Sunday, August 15, 2010

Monitoring On-Call Purchase Contracts

Public agencies that competitively bid and award on-call or blanket contracts for purchases of specific items should establish internal control mechanisms to ensure that invoice charges do not exceed the bid prices that were awarded to vendors.

Why Overcharges Occur:  Often, vendors may not have a sophisticated system to enable them to actually provide discounted prices to the public agency who awarded them an on-call contract, or they may invoice the agency for higher amounts, hoping that the agency is not monitoring whether the invoiced prices are consistent with the bid prices included in the contract.  Regardless of the reasons, it is important for public agencies to have systems in place to monitor payments and ensure they are consistent with the contract terms.

Audit Finds Overcharges on Office Supply Contract:  The Washington State Auditor's Office recently concluded a special investigation into whether the Department of General Administration was monitoring payments made under the state's office supply contract to Office Depot.  The auditor sampled a 12 week period in 2009 to test whether Office Depot was charging correctly.  They concluded that during the test period, the state paid more than $306,000 above what the contract terms provided.  The contract has been in place for four years, and the auditor noted that a comprehensive review of the $77 million spent to date would have revealed a significantly higher dollar amount of overcharging.  Click here to read the auditor's report.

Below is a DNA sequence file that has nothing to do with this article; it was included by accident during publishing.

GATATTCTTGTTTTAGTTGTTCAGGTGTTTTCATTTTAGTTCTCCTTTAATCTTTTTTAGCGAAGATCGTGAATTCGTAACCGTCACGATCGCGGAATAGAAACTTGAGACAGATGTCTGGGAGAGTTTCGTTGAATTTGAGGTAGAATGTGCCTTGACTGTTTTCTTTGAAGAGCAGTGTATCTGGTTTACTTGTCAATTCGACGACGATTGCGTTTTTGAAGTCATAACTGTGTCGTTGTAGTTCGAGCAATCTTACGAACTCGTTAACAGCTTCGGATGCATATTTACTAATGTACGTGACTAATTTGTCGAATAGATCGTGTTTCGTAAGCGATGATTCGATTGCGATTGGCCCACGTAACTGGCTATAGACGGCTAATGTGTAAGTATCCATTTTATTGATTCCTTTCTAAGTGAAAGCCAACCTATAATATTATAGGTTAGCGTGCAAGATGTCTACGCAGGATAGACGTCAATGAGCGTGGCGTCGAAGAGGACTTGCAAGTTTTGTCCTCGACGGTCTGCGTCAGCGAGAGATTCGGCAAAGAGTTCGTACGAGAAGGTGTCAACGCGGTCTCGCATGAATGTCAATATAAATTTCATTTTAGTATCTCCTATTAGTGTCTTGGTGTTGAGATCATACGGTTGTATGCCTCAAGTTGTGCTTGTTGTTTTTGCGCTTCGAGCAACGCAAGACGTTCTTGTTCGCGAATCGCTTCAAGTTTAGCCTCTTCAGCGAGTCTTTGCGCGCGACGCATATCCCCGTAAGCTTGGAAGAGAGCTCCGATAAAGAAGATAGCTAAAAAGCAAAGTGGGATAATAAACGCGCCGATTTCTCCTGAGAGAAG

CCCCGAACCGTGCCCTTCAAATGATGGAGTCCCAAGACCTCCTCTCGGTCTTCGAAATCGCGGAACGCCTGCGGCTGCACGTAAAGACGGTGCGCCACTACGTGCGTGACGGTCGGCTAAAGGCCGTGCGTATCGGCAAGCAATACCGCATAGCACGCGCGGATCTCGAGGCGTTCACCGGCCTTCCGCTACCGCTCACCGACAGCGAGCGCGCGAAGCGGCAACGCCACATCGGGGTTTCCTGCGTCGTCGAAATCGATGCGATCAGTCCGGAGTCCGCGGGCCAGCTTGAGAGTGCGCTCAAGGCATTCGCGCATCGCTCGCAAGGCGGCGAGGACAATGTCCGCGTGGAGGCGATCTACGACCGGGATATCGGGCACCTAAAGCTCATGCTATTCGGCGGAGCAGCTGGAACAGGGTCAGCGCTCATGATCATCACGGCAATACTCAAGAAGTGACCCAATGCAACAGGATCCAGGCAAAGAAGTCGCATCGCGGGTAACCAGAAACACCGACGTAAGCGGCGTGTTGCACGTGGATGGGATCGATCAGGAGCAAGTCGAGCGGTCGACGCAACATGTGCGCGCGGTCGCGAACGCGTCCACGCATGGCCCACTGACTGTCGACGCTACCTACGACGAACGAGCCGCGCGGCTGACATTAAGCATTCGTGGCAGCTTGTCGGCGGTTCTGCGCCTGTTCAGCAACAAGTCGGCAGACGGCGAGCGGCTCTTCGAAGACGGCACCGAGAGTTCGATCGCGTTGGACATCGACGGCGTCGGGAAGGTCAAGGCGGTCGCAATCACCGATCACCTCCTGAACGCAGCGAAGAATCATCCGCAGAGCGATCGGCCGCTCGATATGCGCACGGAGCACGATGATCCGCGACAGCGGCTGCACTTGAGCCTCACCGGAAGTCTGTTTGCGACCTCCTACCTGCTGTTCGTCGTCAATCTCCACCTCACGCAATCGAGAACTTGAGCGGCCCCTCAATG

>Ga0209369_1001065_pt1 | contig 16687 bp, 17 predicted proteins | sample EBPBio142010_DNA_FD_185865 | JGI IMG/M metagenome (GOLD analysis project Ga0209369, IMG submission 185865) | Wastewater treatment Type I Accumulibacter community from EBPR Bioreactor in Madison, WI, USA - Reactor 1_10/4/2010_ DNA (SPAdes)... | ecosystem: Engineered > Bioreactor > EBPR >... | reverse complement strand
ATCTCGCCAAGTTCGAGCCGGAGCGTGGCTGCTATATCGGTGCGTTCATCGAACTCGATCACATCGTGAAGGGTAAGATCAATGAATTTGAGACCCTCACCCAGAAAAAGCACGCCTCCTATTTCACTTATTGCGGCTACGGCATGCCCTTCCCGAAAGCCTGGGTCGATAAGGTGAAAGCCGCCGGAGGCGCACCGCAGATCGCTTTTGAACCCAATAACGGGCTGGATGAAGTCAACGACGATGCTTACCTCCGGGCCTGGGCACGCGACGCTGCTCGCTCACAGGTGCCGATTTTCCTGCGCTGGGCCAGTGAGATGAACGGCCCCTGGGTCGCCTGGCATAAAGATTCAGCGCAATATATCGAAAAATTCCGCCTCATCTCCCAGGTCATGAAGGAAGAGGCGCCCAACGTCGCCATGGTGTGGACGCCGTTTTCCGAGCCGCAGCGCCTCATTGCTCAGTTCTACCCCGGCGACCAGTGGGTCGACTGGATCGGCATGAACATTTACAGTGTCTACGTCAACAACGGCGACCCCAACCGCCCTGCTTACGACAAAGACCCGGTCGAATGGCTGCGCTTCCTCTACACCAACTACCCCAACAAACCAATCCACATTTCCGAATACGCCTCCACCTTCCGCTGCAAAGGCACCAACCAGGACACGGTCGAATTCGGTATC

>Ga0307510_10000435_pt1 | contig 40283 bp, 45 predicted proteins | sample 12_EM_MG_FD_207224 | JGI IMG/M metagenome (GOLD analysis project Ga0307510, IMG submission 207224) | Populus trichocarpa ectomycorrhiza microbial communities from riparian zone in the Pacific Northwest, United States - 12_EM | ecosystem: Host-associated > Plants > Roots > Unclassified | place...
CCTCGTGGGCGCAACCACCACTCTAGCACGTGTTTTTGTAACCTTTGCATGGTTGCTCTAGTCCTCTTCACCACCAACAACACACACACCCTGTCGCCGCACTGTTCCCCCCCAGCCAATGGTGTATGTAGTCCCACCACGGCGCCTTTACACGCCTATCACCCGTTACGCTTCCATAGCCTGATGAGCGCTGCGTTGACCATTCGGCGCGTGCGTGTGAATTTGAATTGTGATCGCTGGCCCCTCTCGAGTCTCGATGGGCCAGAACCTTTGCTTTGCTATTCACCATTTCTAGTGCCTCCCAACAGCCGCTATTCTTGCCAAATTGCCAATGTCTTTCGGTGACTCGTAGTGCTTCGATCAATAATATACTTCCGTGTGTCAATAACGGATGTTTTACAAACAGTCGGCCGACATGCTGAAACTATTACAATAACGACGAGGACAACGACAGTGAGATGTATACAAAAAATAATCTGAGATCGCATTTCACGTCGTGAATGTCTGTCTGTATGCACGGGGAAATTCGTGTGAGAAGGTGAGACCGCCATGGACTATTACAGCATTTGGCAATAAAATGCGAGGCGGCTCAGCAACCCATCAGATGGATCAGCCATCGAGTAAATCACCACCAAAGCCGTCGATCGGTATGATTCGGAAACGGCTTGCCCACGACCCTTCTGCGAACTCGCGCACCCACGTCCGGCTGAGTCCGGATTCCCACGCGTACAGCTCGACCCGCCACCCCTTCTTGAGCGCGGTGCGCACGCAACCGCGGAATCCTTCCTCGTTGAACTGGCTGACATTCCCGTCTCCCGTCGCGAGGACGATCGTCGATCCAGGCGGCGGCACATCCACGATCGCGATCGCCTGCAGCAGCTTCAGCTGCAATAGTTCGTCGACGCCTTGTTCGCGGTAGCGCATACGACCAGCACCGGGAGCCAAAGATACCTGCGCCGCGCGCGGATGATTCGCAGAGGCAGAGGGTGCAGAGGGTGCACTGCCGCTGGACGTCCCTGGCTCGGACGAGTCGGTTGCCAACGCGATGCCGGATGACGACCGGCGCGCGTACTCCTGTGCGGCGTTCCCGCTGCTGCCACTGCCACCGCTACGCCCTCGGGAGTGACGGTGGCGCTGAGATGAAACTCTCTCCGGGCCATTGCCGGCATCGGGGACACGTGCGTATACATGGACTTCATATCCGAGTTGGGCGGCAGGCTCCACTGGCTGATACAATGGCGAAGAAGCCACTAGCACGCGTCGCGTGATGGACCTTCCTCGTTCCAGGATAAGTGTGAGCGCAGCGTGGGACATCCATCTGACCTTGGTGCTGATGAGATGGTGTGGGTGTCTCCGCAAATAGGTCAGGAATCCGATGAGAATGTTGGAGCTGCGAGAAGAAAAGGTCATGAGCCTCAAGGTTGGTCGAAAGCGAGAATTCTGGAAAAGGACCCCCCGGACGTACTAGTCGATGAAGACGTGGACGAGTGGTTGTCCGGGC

Practical Tip:  Whether you have on-call contracts or contracts for specific goods, services, or construction, ensure that you have in place a clear process for reviewing and validating charges against the terms of the contract.  Maintain a separation of duties within your agency between those authorized to order goods or work, those who authorize payment, and those who actually make the payments.

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